Headshots:  FAQ

Who are you?
What do I need to know?
What makes you different from other headshot photographers?
Why should I hire you?
How much do headshots cost?
How much do reprints cost?
Where do you shoot?
Will you shoot on location?
What should I wear?
What else should I bring?
Should I shave for my headshots?
Black and White or color?
Make up
Tips for great headshots
My check off list for the day of your headshots.  Download the PDF.  Right click and 'save as'.

Who are you?

I'm a photographer and a performer.  I have a degree in Fine Arts, majoring in photography, from Columbia College.  I interned at Playboy before graduation.
I love to be on stage, and I'm obsessed with long form improv.  You can read more about me here.
Since I'm a performer, I know what it feels like to hand your headshot over to that person with the blank expression, who staples it, points you to an empty seat, and asks you to wait as your tummy does back flips.  I've auditioned at least 20 times.   I feel your pain.

What do I need to know?

Start by asking the question:  what do I want these photos for?
Are you trying to get commercials?   Do you want photos for dramatic theater?  Are you a stand-up comic?
Ideally, any photo that you take will cover all of those categories.  But be realistic.  What you are doing is marketing yourself.  The basic rule of marketing is to know your customer and to know the product that you are selling.   The product, in this case, is you.

Your photos should reflect what you want to do, and who you are.

A friend of mine used to audition for everything.  Not only parts that she wasn't right for, but things that she didn't want.   She would literally audition for parts that called for someone of a different nationality.
After sitting down with an audition coach, she realized that she should put that same energy into auditioning less, but for the parts that were right for her.

I'm not suggesting that actors shouldn't stretch their talents, or audition for everything that they are right for.  I'm suggesting, strongly, to go with your strengths.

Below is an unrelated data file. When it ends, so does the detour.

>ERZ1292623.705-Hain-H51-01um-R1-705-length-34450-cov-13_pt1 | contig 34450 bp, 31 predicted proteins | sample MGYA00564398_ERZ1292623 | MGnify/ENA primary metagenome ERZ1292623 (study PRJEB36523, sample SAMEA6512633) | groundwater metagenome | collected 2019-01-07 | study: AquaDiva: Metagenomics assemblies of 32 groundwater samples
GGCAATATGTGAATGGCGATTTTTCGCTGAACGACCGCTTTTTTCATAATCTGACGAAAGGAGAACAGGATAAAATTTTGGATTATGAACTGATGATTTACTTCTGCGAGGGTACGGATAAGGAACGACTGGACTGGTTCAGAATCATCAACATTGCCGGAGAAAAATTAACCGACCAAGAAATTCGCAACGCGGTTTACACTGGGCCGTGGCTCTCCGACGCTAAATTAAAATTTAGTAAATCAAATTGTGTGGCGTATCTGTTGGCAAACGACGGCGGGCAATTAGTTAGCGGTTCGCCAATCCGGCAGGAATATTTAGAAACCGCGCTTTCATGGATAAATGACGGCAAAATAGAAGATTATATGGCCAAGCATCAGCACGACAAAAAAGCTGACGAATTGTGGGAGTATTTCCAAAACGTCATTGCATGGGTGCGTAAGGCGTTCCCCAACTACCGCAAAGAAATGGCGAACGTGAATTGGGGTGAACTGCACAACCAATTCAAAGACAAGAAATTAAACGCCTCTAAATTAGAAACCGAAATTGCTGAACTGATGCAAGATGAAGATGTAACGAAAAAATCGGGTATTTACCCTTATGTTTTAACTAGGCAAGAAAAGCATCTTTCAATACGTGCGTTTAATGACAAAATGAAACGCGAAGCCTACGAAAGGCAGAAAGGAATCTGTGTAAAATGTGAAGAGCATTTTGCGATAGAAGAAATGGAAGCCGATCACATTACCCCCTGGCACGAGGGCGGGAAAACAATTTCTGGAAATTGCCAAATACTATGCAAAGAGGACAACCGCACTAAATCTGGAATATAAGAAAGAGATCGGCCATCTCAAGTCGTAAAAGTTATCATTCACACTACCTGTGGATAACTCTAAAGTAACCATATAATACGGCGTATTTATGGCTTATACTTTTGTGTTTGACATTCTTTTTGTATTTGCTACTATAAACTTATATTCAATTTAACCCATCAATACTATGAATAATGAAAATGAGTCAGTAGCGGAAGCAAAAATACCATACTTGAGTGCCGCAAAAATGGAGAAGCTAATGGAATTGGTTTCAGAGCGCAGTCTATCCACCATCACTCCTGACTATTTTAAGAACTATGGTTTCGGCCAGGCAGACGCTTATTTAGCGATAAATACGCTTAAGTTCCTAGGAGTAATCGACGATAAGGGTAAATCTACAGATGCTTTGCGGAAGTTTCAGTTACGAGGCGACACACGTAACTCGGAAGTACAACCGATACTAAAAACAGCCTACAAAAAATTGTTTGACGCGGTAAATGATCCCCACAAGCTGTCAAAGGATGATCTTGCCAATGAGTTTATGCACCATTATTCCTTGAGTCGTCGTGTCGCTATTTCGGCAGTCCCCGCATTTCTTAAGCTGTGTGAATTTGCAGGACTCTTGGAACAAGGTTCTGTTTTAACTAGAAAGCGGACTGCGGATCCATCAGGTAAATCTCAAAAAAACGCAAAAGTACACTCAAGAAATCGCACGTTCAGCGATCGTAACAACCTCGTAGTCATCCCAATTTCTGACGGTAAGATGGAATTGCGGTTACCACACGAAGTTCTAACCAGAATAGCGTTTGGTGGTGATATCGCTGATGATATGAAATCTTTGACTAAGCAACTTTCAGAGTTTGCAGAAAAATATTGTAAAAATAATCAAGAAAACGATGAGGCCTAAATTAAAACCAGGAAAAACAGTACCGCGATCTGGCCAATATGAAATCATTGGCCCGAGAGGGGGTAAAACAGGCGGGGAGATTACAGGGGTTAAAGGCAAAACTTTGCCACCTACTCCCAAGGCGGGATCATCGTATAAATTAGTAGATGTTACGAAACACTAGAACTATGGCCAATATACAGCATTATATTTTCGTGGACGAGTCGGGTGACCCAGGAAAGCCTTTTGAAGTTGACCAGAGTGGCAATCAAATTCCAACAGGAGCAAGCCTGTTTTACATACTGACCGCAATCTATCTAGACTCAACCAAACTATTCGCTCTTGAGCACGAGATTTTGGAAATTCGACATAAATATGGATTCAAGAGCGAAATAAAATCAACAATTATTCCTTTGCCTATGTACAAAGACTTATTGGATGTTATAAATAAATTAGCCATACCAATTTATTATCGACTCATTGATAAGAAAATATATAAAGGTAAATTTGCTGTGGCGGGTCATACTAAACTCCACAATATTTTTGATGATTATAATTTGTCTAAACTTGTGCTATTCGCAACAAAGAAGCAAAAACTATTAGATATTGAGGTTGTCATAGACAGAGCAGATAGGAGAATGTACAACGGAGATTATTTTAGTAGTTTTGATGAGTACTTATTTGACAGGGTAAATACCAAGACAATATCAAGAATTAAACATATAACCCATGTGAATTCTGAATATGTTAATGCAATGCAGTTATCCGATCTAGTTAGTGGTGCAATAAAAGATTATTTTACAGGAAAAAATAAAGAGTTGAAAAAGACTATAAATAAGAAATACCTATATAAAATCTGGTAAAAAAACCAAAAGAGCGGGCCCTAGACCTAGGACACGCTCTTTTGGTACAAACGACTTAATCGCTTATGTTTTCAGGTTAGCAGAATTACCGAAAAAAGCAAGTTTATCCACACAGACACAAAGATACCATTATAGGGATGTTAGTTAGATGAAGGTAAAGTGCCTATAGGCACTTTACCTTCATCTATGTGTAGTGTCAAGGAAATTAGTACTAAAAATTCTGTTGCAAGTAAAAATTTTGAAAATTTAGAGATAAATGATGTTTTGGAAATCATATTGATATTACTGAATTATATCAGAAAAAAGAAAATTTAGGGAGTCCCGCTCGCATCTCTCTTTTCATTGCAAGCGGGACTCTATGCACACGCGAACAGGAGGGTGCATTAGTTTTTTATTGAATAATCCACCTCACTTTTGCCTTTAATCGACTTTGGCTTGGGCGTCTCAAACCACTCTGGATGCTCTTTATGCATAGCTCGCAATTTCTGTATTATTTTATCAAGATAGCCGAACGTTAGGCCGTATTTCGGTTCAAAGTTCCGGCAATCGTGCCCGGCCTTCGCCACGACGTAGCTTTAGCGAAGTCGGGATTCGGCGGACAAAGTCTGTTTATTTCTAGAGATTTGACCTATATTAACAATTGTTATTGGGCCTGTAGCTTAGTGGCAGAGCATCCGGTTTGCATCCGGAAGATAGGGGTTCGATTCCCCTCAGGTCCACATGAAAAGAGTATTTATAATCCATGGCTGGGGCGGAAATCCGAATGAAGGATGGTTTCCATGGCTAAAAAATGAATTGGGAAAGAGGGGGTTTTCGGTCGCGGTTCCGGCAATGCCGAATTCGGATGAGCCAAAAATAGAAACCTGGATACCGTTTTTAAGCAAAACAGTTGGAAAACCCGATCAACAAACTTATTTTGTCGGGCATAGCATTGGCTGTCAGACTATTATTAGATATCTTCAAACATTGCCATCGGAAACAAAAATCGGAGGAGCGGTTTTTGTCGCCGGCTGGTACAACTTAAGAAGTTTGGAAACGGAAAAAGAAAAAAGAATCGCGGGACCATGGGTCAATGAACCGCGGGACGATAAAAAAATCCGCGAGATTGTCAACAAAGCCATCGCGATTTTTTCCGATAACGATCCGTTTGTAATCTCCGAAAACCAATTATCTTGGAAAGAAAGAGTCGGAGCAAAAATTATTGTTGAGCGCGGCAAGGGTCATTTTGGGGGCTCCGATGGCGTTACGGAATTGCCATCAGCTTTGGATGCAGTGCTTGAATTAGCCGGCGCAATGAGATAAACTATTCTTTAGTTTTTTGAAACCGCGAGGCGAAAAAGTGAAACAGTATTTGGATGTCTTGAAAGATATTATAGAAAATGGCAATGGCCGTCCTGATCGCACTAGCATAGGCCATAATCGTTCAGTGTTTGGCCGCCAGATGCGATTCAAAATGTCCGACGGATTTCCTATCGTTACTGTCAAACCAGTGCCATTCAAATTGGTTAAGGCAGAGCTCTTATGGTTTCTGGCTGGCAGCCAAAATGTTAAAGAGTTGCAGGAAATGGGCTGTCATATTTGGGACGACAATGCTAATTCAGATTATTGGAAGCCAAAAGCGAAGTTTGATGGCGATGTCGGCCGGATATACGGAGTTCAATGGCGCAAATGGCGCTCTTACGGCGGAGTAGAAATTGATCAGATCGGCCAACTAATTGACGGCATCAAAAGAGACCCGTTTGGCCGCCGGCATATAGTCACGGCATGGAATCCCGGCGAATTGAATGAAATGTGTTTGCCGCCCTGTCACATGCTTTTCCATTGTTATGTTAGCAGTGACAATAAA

In order to market yourself correctly - before you meet with a photographer - decide what you want to do.  Talk to your directors, coaches, instructors, and agents.  What is your "type"?
Again, I'm not saying that you must go with what they say.  I am asking you to recognize what you want to do.
Its the first question that any decent photographer will ask you.

I ask every client to find copies of headshots that they like, and headshots that they don't like.  I ask them to bring them when we meet, and tell me what they like.  More importantly, I want to know what you don't like.
When a client comes for their photograph, I ask them for three adjectives describing the image that they want their photo to project.  Here are some examples:  intelligent, goofy, sexy, professional, intense, broad, charming, insane, funny, serious, confident, etc.
It helps me to understand what you want directors and casting agencies to see in you.

What makes you different from other headshot photographers?

I don't give kickbacks to agencies for recommending me.  (Yes, this happens.)    I won't pressure a client to be photographed in a style that I think is right for them, when they want something else.  I don't charge for reprints, I simply hand you the CD of photos.  I'm not interested in "nickel and diming" you to death.
I charge a flat fee, and I don't offer packages to try to get my clients to spend more money.
I will not sell your image to someone without your permission.

I don't ask for my payment until my client is satisfied with my photos.
I realized early on the hardest part of taking headshots: getting a performer to relax in front of a camera when they knew how much money they were spending for my time.
Since I'm not taking the money up front, the pressure is on me to perform.  Not you.
This simple business practice makes my clients more relaxed, and gives me the photos that we both want.